In some instances of relationship breakdown, more than cash and
property need to be divided. Animals or livestock can be a
significant source of income for some parties, and can comprise a
significant proportion of the asset pool.
A divorce or relationship breakdown can be complicated and like
any asset, when farming property and animals form part of the
equation, the process becomes increasingly difficult. In
circumstances where the Court is satisfied it is just and equitable
to do so, the parties will be required to sell up the farm and all
that goes with it.
For example, in the case of Calder & Calder (2016) FLC
93-691, the Family Court considered an appeal and cross-appeal for
the division of property in relation to a $13 million pool of
assets. The parties were married for 34 years and operated a number
of farming enterprises during the course of their relationship so,
consequently, livestock comprised a significant portion of the
On appeal, the wife disputed the way the court treated the
livestock as an asset, asserting that the trial judge should have
divided the livestock in specie and sought to keep them instead.
Her appeal was dismissed, on the basis that the husband's
entitlement would not be satisfied if the asset - the livestock -
wasn't sold and divided between the parties.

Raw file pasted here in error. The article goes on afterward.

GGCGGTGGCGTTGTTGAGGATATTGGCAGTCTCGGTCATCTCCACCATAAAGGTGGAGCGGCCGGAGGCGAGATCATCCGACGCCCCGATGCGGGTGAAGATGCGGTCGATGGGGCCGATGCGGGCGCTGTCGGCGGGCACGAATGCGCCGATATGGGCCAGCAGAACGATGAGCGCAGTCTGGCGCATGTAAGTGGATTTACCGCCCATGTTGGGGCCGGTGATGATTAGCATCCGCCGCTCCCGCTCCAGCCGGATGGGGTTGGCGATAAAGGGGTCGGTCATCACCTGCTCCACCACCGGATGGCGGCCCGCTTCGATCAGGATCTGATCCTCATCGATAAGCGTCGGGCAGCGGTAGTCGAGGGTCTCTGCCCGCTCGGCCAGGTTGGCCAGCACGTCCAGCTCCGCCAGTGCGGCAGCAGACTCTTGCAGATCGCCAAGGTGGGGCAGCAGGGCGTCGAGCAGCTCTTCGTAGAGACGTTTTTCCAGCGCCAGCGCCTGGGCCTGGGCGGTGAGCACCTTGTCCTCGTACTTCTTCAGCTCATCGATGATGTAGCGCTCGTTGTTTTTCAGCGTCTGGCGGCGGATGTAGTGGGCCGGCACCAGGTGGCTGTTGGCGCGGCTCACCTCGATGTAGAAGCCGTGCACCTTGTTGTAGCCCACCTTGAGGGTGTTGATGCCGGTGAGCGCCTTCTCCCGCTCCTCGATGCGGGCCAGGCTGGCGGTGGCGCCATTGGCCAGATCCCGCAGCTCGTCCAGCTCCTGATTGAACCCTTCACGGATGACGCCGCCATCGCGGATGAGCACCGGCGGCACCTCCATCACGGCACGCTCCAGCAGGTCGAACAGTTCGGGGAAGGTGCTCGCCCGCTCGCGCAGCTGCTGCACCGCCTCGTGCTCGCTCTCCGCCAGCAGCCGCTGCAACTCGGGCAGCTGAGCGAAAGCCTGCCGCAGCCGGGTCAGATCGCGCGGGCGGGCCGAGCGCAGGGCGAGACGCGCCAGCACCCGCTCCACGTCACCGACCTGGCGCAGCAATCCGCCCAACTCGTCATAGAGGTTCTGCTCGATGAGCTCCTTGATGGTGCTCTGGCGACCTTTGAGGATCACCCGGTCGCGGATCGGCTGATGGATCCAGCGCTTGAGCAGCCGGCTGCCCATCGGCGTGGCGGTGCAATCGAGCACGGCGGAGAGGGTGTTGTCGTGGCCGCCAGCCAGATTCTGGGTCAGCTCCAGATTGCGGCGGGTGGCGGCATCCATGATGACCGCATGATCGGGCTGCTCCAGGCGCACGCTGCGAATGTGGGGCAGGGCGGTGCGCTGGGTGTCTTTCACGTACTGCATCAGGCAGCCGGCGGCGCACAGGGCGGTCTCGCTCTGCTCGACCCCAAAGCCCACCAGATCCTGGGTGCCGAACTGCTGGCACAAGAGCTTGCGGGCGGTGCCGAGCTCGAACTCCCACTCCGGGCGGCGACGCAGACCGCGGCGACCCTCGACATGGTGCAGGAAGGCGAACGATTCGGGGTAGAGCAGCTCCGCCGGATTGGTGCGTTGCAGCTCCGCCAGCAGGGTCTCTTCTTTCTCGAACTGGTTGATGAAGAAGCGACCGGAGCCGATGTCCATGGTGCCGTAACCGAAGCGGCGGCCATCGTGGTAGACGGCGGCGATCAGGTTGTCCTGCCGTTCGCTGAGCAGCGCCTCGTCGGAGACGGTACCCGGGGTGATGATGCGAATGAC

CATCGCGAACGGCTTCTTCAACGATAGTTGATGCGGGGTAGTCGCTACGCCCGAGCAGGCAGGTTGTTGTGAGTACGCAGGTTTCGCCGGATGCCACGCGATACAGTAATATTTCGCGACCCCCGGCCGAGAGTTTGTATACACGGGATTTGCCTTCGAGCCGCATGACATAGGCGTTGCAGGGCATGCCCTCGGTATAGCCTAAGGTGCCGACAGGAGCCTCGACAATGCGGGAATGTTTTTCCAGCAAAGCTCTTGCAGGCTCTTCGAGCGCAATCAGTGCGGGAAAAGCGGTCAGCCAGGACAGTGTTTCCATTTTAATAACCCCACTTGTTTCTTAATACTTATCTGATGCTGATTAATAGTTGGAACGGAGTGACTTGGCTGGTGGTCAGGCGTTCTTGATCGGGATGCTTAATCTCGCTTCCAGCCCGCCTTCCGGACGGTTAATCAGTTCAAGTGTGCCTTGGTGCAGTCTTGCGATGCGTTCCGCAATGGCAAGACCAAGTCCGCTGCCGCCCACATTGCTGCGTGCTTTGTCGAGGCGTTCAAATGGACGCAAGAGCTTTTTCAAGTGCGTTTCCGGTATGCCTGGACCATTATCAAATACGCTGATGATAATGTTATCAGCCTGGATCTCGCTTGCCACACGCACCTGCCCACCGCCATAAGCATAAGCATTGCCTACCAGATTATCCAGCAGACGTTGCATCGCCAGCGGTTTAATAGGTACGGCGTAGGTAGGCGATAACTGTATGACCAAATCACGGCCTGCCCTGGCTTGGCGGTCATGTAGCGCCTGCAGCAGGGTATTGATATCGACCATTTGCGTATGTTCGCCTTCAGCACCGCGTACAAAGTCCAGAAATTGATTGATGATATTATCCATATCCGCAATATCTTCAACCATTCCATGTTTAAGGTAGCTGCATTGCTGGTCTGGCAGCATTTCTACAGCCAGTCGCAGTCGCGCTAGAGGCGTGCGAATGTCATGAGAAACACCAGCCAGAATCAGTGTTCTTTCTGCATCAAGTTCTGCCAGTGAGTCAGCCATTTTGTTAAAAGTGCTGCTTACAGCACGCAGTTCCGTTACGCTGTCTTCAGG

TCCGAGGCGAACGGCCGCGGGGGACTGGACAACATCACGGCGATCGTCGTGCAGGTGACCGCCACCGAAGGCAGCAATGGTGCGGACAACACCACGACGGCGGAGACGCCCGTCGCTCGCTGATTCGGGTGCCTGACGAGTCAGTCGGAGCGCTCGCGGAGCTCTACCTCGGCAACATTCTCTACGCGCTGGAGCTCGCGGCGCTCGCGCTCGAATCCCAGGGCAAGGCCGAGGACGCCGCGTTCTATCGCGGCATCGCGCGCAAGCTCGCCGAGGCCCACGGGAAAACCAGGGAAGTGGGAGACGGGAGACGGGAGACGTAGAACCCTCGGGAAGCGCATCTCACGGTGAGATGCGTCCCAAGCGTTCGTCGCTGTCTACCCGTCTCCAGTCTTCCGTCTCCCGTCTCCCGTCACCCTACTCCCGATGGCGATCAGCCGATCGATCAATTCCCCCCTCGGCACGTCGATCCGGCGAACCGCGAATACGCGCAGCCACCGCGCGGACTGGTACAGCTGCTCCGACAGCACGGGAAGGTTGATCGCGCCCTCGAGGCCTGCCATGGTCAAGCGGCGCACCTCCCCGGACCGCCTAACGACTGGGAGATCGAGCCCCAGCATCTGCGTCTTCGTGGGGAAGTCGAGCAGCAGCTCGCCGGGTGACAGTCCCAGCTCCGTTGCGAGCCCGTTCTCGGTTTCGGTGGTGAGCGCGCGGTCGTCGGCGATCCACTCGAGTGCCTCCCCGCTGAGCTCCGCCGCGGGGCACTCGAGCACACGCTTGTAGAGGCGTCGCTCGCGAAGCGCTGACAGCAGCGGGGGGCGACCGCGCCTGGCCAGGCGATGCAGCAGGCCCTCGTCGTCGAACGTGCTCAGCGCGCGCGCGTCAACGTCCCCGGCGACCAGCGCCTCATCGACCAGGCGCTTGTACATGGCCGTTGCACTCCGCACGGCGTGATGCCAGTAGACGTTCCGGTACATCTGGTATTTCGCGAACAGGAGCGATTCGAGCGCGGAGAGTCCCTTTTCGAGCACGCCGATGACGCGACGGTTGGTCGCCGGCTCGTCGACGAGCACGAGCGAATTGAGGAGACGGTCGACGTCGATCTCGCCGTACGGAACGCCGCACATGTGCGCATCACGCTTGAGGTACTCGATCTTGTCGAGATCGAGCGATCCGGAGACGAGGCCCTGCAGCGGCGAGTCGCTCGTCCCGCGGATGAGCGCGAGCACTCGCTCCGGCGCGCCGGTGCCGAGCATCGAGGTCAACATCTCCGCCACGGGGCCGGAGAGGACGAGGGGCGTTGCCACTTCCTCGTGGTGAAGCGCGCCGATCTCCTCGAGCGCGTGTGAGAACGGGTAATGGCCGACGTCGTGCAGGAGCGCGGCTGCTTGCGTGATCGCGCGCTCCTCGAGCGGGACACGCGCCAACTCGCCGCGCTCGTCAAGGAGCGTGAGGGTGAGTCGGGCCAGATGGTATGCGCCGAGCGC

Valuing livestock may seem like an impossible task, but it is
certainly a requirement under law to value your livestock as a part
of determining your net income as a business (see our article on
'Full and Frank Disclosure'). You can choose to value your
livestock at the initial cost of the livestock, market selling
value or replacement value.
There are a variety of additional rules supplied by the
Australian Taxation Office to govern this. These regulations
include things like the natural increase in your livestock because
of breeding, the use of livestock for personal purposes (such as a
pet or killing livestock for personal consumption). Specialist
provisions to valuation can apply for more specific livestock
farming like beekeeping, oyster farming and certain horse breeding
The content of this article is intended to provide a general
guide to the subject matter. Specialist advice should be sought
about your specific circumstances.
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Sect.117 can deal with false statements and knowingly making false allegations of violence could justify a costs order.
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